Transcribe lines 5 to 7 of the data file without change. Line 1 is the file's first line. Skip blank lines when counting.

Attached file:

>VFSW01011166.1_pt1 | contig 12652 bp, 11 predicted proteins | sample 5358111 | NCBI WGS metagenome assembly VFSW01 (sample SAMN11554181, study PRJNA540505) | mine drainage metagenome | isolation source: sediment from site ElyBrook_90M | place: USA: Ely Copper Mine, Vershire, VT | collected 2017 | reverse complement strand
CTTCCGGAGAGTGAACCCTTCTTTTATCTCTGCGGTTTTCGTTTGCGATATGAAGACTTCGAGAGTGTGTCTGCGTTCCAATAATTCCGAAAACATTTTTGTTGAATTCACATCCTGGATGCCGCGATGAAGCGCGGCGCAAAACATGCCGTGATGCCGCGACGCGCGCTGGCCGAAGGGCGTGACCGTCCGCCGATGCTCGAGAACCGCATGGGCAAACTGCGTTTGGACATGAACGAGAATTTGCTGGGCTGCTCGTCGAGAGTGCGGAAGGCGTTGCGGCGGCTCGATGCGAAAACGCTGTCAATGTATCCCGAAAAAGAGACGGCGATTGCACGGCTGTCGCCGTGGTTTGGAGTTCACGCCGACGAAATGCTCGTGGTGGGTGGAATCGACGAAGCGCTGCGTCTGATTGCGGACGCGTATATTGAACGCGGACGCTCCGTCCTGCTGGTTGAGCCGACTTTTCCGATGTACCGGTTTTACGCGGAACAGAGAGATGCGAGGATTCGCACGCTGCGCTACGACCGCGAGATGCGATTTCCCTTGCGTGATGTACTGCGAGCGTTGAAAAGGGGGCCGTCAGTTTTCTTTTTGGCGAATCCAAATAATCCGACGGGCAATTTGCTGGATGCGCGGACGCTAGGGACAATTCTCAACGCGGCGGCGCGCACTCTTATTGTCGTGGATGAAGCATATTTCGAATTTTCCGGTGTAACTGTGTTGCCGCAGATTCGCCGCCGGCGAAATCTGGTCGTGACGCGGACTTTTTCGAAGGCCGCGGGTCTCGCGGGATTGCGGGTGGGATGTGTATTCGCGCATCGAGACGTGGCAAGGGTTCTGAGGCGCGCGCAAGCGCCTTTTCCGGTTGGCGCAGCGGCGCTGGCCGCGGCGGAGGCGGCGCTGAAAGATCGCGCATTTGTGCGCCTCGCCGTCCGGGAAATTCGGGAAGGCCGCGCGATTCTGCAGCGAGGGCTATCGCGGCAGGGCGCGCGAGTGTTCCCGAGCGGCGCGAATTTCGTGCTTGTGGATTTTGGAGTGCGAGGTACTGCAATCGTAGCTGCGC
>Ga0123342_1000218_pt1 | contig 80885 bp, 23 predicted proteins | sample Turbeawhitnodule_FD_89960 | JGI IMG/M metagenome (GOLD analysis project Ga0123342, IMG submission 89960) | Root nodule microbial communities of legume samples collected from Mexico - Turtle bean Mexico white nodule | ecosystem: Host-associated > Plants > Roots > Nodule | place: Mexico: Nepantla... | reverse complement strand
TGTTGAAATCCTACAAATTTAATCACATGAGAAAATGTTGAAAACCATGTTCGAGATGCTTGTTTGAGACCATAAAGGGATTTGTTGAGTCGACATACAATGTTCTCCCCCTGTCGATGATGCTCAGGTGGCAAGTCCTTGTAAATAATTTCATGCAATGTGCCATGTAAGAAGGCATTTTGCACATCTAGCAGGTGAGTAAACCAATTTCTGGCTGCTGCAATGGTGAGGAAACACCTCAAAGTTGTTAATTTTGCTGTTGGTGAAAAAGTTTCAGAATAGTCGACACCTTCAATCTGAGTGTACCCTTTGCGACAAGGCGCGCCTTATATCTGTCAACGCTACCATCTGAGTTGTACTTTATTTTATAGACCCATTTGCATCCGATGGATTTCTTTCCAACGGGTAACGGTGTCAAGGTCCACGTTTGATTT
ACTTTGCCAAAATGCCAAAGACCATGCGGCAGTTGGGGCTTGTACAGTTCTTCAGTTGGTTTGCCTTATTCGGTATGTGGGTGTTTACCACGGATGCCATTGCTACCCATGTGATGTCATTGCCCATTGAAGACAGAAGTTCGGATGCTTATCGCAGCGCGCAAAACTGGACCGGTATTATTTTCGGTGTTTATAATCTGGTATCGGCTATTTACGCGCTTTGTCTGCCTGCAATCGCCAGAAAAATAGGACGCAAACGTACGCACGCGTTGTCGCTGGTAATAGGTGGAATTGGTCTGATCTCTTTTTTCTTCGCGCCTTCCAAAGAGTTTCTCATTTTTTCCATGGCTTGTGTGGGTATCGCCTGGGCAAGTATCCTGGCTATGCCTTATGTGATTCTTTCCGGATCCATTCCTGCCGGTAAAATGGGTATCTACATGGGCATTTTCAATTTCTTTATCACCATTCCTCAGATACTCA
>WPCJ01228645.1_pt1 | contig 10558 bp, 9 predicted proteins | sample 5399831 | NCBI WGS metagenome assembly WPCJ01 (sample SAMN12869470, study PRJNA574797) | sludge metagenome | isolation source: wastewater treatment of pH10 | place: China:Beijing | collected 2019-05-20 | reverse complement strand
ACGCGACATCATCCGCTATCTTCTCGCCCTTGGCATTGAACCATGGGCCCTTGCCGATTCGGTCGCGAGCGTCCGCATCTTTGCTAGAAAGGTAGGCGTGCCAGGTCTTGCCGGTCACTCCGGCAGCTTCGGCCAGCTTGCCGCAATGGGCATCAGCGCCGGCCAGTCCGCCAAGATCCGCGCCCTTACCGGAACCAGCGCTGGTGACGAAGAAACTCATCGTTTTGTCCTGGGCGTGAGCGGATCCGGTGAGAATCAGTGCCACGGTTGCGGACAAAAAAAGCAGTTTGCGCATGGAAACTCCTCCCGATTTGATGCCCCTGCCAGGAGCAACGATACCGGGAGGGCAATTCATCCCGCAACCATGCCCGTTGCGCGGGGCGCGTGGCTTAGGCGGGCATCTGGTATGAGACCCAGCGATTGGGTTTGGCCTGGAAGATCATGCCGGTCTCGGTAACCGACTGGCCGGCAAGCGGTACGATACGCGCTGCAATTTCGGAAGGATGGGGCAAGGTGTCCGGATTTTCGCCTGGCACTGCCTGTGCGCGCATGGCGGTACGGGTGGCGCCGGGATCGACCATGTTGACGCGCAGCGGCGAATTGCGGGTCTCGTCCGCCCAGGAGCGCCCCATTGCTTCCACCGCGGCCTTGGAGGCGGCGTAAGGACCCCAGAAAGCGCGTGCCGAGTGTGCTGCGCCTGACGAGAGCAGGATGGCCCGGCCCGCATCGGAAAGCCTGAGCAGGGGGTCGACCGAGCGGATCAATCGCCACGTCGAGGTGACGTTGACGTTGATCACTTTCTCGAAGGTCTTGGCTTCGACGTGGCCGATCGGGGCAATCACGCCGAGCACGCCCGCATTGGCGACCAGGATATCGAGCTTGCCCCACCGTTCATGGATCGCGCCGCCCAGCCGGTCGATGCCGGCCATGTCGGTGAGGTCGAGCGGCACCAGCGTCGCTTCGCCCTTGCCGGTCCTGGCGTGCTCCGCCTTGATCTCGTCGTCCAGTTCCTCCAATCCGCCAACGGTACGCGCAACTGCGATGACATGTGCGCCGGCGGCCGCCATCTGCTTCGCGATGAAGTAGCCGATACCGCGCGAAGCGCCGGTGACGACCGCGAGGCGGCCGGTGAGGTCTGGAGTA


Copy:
ACTTTGCCAAAATGCCAAAGACCATGCGGCAGTTGGGGCTTGTACAGTTCTTCAGTTGGTTTGCCTTATTCGGTATGTGGGTGTTTACCACGGATGCCATTGCTACCCATGTGATGTCATTGCCCATTGAAGACAGAAGTTCGGATGCTTATCGCAGCGCGCAAAACTGGACCGGTATTATTTTCGGTGTTTATAATCTGGTATCGGCTATTTACGCGCTTTGTCTGCCTGCAATCGCCAGAAAAATAGGACGCAAACGTACGCACGCGTTGTCGCTGGTAATAGGTGGAATTGGTCTGATCTCTTTTTTCTTCGCGCCTTCCAAAGAGTTTCTCATTTTTTCCATGGCTTGTGTGGGTATCGCCTGGGCAAGTATCCTGGCTATGCCTTATGTGATTCTTTCCGGATCCATTCCTGCCGGTAAAATGGGTATCTACATGGGCATTTTCAATTTCTTTATCACCATTCCTCAGATACTCA
>WPCJ01228645.1_pt1 | contig 10558 bp, 9 predicted proteins | sample 5399831 | NCBI WGS metagenome assembly WPCJ01 (sample SAMN12869470, study PRJNA574797) | sludge metagenome | isolation source: wastewater treatment of pH10 | place: China:Beijing | collected 2019-05-20 | reverse complement strand
ACGCGACATCATCCGCTATCTTCTCGCCCTTGGCATTGAACCATGGGCCCTTGCCGATTCGGTCGCGAGCGTCCGCATCTTTGCTAGAAAGGTAGGCGTGCCAGGTCTTGCCGGTCACTCCGGCAGCTTCGGCCAGCTTGCCGCAATGGGCATCAGCGCCGGCCAGTCCGCCAAGATCCGCGCCCTTACCGGAACCAGCGCTGGTGACGAAGAAACTCATCGTTTTGTCCTGGGCGTGAGCGGATCCGGTGAGAATCAGTGCCACGGTTGCGGACAAAAAAAGCAGTTTGCGCATGGAAACTCCTCCCGATTTGATGCCCCTGCCAGGAGCAACGATACCGGGAGGGCAATTCATCCCGCAACCATGCCCGTTGCGCGGGGCGCGTGGCTTAGGCGGGCATCTGGTATGAGACCCAGCGATTGGGTTTGGCCTGGAAGATCATGCCGGTCTCGGTAACCGACTGGCCGGCAAGCGGTACGATACGCGCTGCAATTTCGGAAGGATGGGGCAAGGTGTCCGGATTTTCGCCTGGCACTGCCTGTGCGCGCATGGCGGTACGGGTGGCGCCGGGATCGACCATGTTGACGCGCAGCGGCGAATTGCGGGTCTCGTCCGCCCAGGAGCGCCCCATTGCTTCCACCGCGGCCTTGGAGGCGGCGTAAGGACCCCAGAAAGCGCGTGCCGAGTGTGCTGCGCCTGACGAGAGCAGGATGGCCCGGCCCGCATCGGAAAGCCTGAGCAGGGGGTCGACCGAGCGGATCAATCGCCACGTCGAGGTGACGTTGACGTTGATCACTTTCTCGAAGGTCTTGGCTTCGACGTGGCCGATCGGGGCAATCACGCCGAGCACGCCCGCATTGGCGACCAGGATATCGAGCTTGCCCCACCGTTCATGGATCGCGCCGCCCAGCCGGTCGATGCCGGCCATGTCGGTGAGGTCGAGCGGCACCAGCGTCGCTTCGCCCTTGCCGGTCCTGGCGTGCTCCGCCTTGATCTCGTCGTCCAGTTCCTCCAATCCGCCAACGGTACGCGCAACTGCGATGACATGTGCGCCGGCGGCCGCCATCTGCTTCGCGATGAAGTAGCCGATACCGCGCGAAGCGCCGGTGACGACCGCGAGGCGGCCGGTGAGGTCTGGAGTA